The Dreamtime, for those who don’t know, is the official terminology for the Aboriginal Creation mythology. As such, the Dreamtime myths are an excellent way to develop an understanding of Indigenous culture around Australia, as different groups have their own cultural beliefs. A term originally conceived in 1890 by anthropologist Baldwin Spencer to describe the artforms of these cultures, the Dreamtime has become the accepted term for these myths by Australia and the rest of the world. As the diversity can make the Dreamtime mythology complex, in this article we take a look at how the Dreamtime mythology works and the related fundamentals related to these important cultural institutions.
The first things you should know about the Dreamtime
Depictions of the Dreamtime are best realised through mediums such as art, particularly more famous styles of Aboriginal art, such as Indigenous dot painting. In fact, it can even be said that Aboriginal art has been the primary connection between Aboriginal culture and Western culture since the 1970s. The Dreamtime relates to Aboriginal culture in a variety of ways that are much more complex than it might appear on the surface – the Dreamtime acts as a body of Law and religious practice and creation mythology, and the rules that it lays out for Aboriginal people act as a way to demonstrate the connection experienced between life and nature. In this way, those who participate in Dreamtime myths find their identity in the lands around them, which in turn helps them to better connect with their own people. As there is no written language in Australian Indigenous culture, these links to the Dreamtime also helped facilitate links between the ecology of the land and the people’s inherent obligation to upholding these requirements to Australia as a whole.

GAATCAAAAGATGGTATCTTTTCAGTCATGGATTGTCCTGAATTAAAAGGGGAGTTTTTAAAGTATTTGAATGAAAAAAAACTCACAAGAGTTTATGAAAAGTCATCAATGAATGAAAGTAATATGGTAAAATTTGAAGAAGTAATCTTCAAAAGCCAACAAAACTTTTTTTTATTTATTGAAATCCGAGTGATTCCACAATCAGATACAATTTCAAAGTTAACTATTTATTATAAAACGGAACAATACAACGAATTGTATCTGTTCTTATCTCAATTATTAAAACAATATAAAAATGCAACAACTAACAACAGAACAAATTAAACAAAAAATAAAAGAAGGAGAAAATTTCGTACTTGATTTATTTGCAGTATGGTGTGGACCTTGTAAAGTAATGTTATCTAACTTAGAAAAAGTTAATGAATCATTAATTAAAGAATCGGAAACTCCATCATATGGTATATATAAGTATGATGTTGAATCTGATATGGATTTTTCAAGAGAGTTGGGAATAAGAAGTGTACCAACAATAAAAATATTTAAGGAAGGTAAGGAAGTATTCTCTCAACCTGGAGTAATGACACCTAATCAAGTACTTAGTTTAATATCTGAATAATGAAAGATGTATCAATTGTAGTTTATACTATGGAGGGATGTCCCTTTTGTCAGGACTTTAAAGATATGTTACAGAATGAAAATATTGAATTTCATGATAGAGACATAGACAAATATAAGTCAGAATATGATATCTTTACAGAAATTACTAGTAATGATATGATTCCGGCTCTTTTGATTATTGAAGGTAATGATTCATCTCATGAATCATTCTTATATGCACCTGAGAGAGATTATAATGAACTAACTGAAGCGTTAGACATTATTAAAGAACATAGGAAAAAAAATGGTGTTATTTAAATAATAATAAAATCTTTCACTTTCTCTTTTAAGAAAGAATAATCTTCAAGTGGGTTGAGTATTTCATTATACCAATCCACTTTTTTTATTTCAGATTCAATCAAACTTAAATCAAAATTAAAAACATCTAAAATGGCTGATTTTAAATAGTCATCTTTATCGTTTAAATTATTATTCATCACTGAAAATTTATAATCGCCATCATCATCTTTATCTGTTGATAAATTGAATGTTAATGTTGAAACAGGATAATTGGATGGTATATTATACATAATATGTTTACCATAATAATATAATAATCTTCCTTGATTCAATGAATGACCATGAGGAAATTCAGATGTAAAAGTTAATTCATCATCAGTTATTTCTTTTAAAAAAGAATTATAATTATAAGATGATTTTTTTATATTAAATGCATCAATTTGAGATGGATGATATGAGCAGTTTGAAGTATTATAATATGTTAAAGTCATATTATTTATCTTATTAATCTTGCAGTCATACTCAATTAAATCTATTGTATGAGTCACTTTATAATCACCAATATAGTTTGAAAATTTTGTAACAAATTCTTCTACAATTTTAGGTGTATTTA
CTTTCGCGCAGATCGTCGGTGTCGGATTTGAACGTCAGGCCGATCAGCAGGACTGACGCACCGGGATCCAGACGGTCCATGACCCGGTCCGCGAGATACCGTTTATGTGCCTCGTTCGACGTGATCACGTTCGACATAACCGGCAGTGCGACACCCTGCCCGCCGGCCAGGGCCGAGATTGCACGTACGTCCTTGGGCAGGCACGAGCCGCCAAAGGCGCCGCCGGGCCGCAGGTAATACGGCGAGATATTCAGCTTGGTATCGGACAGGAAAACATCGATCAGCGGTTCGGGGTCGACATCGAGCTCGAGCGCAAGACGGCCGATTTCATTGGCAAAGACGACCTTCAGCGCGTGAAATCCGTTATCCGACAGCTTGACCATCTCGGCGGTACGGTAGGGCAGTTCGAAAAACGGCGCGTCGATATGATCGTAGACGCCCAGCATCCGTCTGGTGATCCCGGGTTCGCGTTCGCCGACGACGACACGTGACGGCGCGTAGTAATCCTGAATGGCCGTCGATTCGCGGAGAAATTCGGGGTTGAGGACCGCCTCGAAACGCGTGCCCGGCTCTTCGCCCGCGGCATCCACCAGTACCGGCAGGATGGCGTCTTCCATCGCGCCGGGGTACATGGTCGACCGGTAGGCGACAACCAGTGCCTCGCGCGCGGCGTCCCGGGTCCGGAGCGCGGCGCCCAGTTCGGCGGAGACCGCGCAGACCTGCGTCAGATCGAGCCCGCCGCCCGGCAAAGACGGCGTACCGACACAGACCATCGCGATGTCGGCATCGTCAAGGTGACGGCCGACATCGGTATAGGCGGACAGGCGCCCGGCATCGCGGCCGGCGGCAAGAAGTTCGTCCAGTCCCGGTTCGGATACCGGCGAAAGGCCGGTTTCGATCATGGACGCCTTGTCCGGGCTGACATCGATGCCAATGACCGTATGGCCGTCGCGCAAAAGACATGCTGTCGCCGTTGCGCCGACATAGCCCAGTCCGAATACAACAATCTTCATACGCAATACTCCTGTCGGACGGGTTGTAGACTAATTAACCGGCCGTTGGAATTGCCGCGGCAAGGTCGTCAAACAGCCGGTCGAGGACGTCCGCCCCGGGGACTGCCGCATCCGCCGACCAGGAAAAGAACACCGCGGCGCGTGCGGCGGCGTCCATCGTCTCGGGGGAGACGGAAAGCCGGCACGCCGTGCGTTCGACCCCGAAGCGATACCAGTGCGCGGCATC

The importance of the stories
Although the term “Dreamtime” has been used by non-Indigenous people for over 120 years to describe and represent the beliefs and culture of Aboriginal people, it is not necessarily an accurate way of doing so. This is because what the Dreamtime conveys is quite vast and complex and can differ to a significant degree between Aboriginal communities. This basically means that a general label is more or less attributed to a series of different cultures and beliefs. Although some of this traditional culture is shared – such as with the belief that powerful Ancestral Beings created locations that to this day reflect their power and knowledge – those who don’t have an understanding of Aboriginal culture should not assume what certain paintings depict, especially if the paintings demonstrate different painting styles. With a little bit of research and prior understanding, you’ll be able to see how an artist’s knowledge becomes part of their painting, and in doing this you’ll be able to better interpret references to the area of the country they grew up in.
Better understanding the Dreamtime
It’s very important to remember that the Dreamtime doesn’t actually include all of the unique Aboriginal cultures found across Australia, and is rather just a term that white Australians found to describe these paintings and combined culture as a whole. If you are interested in learning more about stories in the Dreamtime, it’s very much worth your time to do a little bit of research prior in order to truly understand different aspects of Aboriginal culture.